Loch, B. & McLoughlin, C. (2012). Teaching threshold concepts in engineering mathematics using MathCasts. L Mann, S Daniel. 1-8. Australia: Swinburne University of Technology.
Background: Engineering students undertaking mathematical subjects often encounter difficulties with specific concepts taught in their units. This presents a pedagogical challenge as teachers need to provide students with a sound foundation in mathematical concepts. Threshold concepts denote concepts that are essential to knowledge and understanding within particular disciplines as they act like conceptual portals that once crossed enable students to comprehend a topic not previously understood. In turn this enables the learner to progress to higher levels of learning. Grasping a threshold concept transforms student perceptions of the subject area, and they are better able to relate the topic to core ideas in wider fields of study. We note that threshold concepts discussed in the literature are mostly at a broader scale, e.g. numbers and functions, and do not pin point particular micro-concepts within these larger concepts (Worsley, Bulmer and O'Brien,2008; Petterson, 2012) Purpose: In this study, we investigate how threshold concepts can be identified down to the level of individual mathematical examples. Design/Method: We undertake a content analysis of explanations of mathematical problem solving in MathsCasts. MathsCasts are short and focused videos of mathematical explanation that were specifically developed to support first-year engineering students' learning of mathematics. Results: While all MathsCasts, by design, address conceptually complex knowledge, it is not immediately clear if these are also threshold concepts. Through application of the criteria for threshold concepts to selected MathsCasts, we indeed found two exemplars that appear to fulfil most criteria for threshold concepts. Conclusions: We have found this exercise of identifying threshold concepts in MathsCasts much more involved than initially expected, but believe that it is a productive basis for pedagogy that needs further investigation. For instance, students will need to be interviewed on their views to corroborate our findings, and the acquisition of (micro) threshold concepts and cognitive transformation in students will need to be verified.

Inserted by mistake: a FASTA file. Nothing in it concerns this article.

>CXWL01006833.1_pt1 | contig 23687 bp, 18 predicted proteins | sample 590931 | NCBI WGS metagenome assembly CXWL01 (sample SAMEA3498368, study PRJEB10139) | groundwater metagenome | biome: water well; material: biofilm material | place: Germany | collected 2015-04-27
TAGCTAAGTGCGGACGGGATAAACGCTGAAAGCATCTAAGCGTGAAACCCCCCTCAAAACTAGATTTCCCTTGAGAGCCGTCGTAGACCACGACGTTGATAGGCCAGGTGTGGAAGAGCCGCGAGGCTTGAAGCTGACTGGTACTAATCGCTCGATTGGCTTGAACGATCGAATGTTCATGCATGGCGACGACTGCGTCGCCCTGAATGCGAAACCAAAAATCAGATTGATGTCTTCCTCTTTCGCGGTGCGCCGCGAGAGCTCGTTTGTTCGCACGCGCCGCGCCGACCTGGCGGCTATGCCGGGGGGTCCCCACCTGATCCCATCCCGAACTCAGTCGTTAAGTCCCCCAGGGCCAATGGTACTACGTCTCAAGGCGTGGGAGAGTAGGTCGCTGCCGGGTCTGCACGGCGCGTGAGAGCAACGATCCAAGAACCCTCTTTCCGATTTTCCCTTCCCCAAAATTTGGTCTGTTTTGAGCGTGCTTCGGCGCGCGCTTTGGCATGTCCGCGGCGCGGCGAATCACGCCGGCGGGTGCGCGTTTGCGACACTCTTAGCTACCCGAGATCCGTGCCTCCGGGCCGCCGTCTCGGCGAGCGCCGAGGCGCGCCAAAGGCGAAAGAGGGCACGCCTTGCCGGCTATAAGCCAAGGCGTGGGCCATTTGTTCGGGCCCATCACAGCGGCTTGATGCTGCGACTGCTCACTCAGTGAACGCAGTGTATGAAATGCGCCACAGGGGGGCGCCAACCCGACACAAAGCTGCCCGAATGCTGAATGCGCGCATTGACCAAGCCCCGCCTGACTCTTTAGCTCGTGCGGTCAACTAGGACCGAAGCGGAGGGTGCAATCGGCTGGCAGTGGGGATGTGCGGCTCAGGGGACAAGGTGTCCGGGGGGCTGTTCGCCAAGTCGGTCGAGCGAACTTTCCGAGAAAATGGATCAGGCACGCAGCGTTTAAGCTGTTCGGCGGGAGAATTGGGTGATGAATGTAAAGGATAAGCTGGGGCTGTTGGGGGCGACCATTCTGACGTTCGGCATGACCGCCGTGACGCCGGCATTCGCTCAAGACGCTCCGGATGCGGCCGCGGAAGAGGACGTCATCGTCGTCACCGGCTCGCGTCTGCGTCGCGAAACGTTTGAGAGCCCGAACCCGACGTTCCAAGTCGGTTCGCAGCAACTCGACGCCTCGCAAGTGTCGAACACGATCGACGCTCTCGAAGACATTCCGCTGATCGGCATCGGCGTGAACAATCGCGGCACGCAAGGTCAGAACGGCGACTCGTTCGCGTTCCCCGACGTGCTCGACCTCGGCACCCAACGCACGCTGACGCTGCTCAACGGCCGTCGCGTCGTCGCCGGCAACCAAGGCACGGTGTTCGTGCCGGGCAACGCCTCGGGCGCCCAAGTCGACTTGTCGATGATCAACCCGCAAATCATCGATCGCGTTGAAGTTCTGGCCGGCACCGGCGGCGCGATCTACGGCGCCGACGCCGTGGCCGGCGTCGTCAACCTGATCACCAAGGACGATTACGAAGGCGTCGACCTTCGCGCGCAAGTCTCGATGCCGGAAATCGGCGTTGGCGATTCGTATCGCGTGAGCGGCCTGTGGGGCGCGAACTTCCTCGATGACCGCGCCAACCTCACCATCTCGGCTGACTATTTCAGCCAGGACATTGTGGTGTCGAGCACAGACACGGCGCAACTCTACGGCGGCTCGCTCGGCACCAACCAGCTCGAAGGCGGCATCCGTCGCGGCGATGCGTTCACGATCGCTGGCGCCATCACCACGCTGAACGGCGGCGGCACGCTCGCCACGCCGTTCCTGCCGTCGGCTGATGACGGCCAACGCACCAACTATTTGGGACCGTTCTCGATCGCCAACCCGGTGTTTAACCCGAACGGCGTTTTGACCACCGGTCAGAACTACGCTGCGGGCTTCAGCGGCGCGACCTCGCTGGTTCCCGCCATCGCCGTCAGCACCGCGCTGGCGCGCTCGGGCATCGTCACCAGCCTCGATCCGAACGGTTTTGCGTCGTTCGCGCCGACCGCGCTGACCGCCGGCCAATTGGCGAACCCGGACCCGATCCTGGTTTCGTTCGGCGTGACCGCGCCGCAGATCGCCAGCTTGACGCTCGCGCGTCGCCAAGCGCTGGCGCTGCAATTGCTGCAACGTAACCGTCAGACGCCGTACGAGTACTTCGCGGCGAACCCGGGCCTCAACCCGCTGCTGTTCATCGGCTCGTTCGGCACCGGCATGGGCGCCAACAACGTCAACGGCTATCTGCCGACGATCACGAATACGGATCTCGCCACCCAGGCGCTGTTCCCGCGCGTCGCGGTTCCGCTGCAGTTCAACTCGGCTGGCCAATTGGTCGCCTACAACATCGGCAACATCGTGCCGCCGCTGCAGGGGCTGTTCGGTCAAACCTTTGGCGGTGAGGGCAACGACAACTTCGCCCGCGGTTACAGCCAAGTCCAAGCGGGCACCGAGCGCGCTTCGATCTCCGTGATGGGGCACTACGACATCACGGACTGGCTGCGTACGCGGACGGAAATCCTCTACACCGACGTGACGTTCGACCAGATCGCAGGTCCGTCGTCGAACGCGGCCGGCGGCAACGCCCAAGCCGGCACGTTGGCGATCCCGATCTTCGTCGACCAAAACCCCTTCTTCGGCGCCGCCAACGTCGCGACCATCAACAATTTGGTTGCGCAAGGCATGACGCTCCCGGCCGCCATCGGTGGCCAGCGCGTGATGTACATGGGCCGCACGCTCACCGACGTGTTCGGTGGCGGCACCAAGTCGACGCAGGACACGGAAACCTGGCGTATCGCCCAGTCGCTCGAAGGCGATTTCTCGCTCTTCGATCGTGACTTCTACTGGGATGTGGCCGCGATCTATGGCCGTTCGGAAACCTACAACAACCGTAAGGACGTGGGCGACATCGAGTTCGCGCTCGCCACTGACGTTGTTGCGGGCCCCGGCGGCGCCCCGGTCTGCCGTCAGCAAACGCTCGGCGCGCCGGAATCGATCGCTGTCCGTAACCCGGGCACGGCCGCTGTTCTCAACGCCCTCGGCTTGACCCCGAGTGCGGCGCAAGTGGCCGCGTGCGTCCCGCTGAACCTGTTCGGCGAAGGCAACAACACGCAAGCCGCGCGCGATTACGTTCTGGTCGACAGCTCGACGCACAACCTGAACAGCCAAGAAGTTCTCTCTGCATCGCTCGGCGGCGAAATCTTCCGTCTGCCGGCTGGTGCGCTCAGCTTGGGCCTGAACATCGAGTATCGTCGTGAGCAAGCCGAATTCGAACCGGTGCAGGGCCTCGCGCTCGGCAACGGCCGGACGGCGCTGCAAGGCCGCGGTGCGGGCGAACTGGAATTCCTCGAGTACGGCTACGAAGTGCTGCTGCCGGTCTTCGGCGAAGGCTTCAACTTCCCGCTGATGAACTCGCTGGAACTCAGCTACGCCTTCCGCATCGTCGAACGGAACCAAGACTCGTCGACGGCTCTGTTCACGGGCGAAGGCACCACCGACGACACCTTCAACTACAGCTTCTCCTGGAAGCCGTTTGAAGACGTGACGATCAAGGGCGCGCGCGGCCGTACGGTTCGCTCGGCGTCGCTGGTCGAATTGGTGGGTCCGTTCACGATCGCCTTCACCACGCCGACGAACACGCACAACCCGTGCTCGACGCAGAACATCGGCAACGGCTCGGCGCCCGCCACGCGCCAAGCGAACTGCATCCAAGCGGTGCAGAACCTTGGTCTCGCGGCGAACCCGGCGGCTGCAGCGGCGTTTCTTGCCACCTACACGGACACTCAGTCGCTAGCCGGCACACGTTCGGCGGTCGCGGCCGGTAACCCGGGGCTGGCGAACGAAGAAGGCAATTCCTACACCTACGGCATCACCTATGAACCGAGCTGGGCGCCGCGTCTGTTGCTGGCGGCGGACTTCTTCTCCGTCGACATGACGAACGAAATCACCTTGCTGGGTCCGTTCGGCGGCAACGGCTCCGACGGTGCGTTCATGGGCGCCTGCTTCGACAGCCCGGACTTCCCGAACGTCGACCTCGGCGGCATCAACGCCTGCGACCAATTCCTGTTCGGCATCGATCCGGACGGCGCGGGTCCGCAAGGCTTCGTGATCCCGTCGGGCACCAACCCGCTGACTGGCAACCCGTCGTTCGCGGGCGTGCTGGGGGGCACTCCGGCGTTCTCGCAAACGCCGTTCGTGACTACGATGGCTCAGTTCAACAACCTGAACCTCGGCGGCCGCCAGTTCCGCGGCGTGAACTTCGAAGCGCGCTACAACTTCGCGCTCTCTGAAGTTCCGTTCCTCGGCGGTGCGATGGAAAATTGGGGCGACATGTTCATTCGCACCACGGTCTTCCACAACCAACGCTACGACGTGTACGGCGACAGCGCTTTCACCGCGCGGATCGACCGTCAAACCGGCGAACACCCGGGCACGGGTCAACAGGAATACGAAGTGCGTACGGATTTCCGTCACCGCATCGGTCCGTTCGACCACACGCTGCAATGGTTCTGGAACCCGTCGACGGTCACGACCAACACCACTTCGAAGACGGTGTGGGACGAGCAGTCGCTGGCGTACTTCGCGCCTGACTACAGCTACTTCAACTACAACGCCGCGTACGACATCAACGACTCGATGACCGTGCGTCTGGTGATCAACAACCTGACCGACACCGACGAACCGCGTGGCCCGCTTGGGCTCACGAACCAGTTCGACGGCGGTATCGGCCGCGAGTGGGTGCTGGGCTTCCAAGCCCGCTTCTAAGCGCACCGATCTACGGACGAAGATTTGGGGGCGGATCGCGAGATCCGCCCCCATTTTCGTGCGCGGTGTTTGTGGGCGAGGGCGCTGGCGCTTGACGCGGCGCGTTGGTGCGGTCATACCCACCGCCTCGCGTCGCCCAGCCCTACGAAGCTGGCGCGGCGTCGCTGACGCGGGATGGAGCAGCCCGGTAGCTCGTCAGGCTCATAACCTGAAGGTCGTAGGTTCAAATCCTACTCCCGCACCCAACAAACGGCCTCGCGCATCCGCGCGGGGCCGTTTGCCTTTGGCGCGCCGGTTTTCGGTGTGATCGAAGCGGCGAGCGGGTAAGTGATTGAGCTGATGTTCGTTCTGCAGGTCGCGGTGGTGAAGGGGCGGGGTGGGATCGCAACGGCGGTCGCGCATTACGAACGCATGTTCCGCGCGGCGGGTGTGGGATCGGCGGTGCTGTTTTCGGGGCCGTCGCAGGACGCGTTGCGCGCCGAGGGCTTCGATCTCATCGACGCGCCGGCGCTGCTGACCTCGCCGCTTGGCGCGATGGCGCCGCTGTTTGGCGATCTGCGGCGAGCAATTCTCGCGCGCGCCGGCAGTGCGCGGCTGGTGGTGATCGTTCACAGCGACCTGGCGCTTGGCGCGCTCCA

Access may be restricted.